When Danielle received the call that she was a match for a man in his mid-40s battling Acute Myelogenous Leukemia, she was excited, but also nervous.
Danielle had joined the registry in 2014 at the Sigma Alpha Epsilon fraternity charity drive at Syracuse University. “Everyone in my sorority swabbed that year,” said Danielle. “Honestly, I didn’t think I would match with someone, but I wanted to do something good and join the registry despite that.”
Eight years later, in June 2022, Danielle was called as a match. “I, of course, said that I’d donate, but I was very nervous,” said Danielle. “I’ve been very fortunate to not have any serious medical problems and I had a slight fear of needles, so having the confirmatory typing blood draw and the apheresis procedure was a little nerve-racking.”
Coincidentally, one of Danielle’s friends had recently donated Peripheral Blood Stem Cells (PBSC) and posted about it on social media. She reached out to him to find out more information about his experience.
“Being able to talk to someone who had gone through the experience firsthand to tell me exactly what to expect – both good and bad – was what made me comfortable going through the process,” said Danielle. Gift of Life has many previous donors who are happy to talk to any upcoming donors about the process and their personal experience.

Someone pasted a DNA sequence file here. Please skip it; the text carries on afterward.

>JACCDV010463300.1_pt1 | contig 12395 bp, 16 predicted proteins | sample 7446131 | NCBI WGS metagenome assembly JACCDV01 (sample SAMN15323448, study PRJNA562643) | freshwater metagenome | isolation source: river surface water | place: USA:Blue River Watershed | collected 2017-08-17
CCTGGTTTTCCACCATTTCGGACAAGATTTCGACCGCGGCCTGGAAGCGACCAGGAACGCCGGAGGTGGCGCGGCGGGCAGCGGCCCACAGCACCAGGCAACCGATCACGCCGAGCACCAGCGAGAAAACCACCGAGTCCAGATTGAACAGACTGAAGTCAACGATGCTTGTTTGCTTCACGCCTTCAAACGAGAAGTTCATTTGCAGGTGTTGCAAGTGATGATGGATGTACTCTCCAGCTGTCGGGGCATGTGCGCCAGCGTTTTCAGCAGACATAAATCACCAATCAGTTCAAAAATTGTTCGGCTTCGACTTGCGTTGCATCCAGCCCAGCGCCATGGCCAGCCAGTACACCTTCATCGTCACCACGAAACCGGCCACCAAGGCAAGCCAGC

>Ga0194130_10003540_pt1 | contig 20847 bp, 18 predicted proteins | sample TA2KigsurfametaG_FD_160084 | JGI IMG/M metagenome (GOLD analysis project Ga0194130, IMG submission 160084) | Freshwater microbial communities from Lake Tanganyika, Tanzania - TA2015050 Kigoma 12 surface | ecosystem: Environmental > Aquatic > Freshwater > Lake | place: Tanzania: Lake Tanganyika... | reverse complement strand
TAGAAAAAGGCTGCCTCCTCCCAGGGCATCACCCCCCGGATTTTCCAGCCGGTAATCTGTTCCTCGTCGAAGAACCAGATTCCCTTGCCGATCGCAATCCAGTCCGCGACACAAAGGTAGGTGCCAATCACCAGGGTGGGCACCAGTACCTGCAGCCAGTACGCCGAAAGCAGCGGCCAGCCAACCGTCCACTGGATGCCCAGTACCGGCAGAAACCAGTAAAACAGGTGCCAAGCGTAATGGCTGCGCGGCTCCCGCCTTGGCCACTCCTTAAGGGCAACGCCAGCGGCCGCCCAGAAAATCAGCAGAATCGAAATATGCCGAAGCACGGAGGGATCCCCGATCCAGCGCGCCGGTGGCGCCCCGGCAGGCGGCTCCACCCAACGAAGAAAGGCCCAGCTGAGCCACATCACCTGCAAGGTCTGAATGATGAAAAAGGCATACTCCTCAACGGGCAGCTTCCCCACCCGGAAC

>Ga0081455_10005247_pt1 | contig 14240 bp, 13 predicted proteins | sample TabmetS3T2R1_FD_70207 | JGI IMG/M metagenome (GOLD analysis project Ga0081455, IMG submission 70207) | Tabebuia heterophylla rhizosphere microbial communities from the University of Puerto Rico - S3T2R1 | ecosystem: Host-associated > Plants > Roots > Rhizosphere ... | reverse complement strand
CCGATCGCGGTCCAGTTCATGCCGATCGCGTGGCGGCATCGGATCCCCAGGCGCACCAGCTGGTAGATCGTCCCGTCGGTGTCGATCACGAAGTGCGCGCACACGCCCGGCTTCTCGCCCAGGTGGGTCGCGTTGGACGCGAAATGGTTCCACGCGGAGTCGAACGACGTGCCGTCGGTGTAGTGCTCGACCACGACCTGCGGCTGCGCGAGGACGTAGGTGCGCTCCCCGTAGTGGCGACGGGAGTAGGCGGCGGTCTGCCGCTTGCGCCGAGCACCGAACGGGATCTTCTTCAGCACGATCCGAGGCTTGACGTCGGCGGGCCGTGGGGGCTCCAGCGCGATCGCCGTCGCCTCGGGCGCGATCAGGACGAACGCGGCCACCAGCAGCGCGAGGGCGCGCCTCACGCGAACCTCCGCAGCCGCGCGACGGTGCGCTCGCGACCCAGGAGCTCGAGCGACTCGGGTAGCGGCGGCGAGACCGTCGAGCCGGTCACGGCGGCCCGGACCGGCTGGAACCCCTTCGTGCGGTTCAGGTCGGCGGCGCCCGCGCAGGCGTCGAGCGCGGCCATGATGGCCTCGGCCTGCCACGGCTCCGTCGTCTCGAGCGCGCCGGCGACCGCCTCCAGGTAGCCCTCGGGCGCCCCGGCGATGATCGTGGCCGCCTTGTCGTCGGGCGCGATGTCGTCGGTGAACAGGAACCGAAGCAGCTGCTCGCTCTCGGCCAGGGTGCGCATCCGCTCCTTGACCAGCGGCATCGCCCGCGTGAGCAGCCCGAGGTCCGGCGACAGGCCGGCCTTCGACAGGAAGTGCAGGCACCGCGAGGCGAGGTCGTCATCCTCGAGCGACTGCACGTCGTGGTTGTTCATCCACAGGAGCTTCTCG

Soon after, Danielle was on her way to Boca Raton, Fla. to donate at the Adelson Collection Center. Donors do not incur any expenses, so travel, accommodations and any needed medical exams are arranged by Gift of Life, and a meal stipend is provided.
Collection of the stem cells is done while you are fully conscious. A needle is placed in each arm, with blood drawn from one arm, processed through a cell-separating (apheresis) machine that identifies and collects only the needed stem cells, then the remaining blood is returned to your other arm. Collection may take 4 to 6 hours, depending on the amount of cells needed.
Prior to collection, Danielle received five injections of Neupogen, a synthetic version of a naturally occurring protein found in the body. This is done to encourage blood stem cells to enter the blood stream. Neupogen has been used to prepare donors for more than 30 years.
“During my Neupogen injections I felt a little fatigue, but was completely fine other than that,” said Danielle. “During my donation, I watched a few movies and TV shows on Netflix. After I was done, a car service brought me back to the super nice hotel, and I took a nap. The following day I felt almost 100 percent again.”
Danielle’s family and friends are very proud of her for donating. Of the 948 people who swabbed at the 2014 SAE recruitment drive, Danielle is one of only three who donated PBSC or bone marrow to date, and more are possible in the future.
“The whole collection process isn’t as scary as I made it out be in my head,” says Danielle. “The people at Gift of Life want it to be as easy for you as possible and make sure you’re comfortable and taken care of. If you have the opportunity to join the registry, do it.”
Danielle, 28, is Syracuse University alumna where she was a member of the Phi Sigma Sigma sorority. She now lives in Los Angeles where she works as a marketing manager. She spends her free time going on hikes, spending time at the beach, and trying new restaurants with friends.
Danielle's swab kit was sponsored by the Shomer Achi Donor Circle.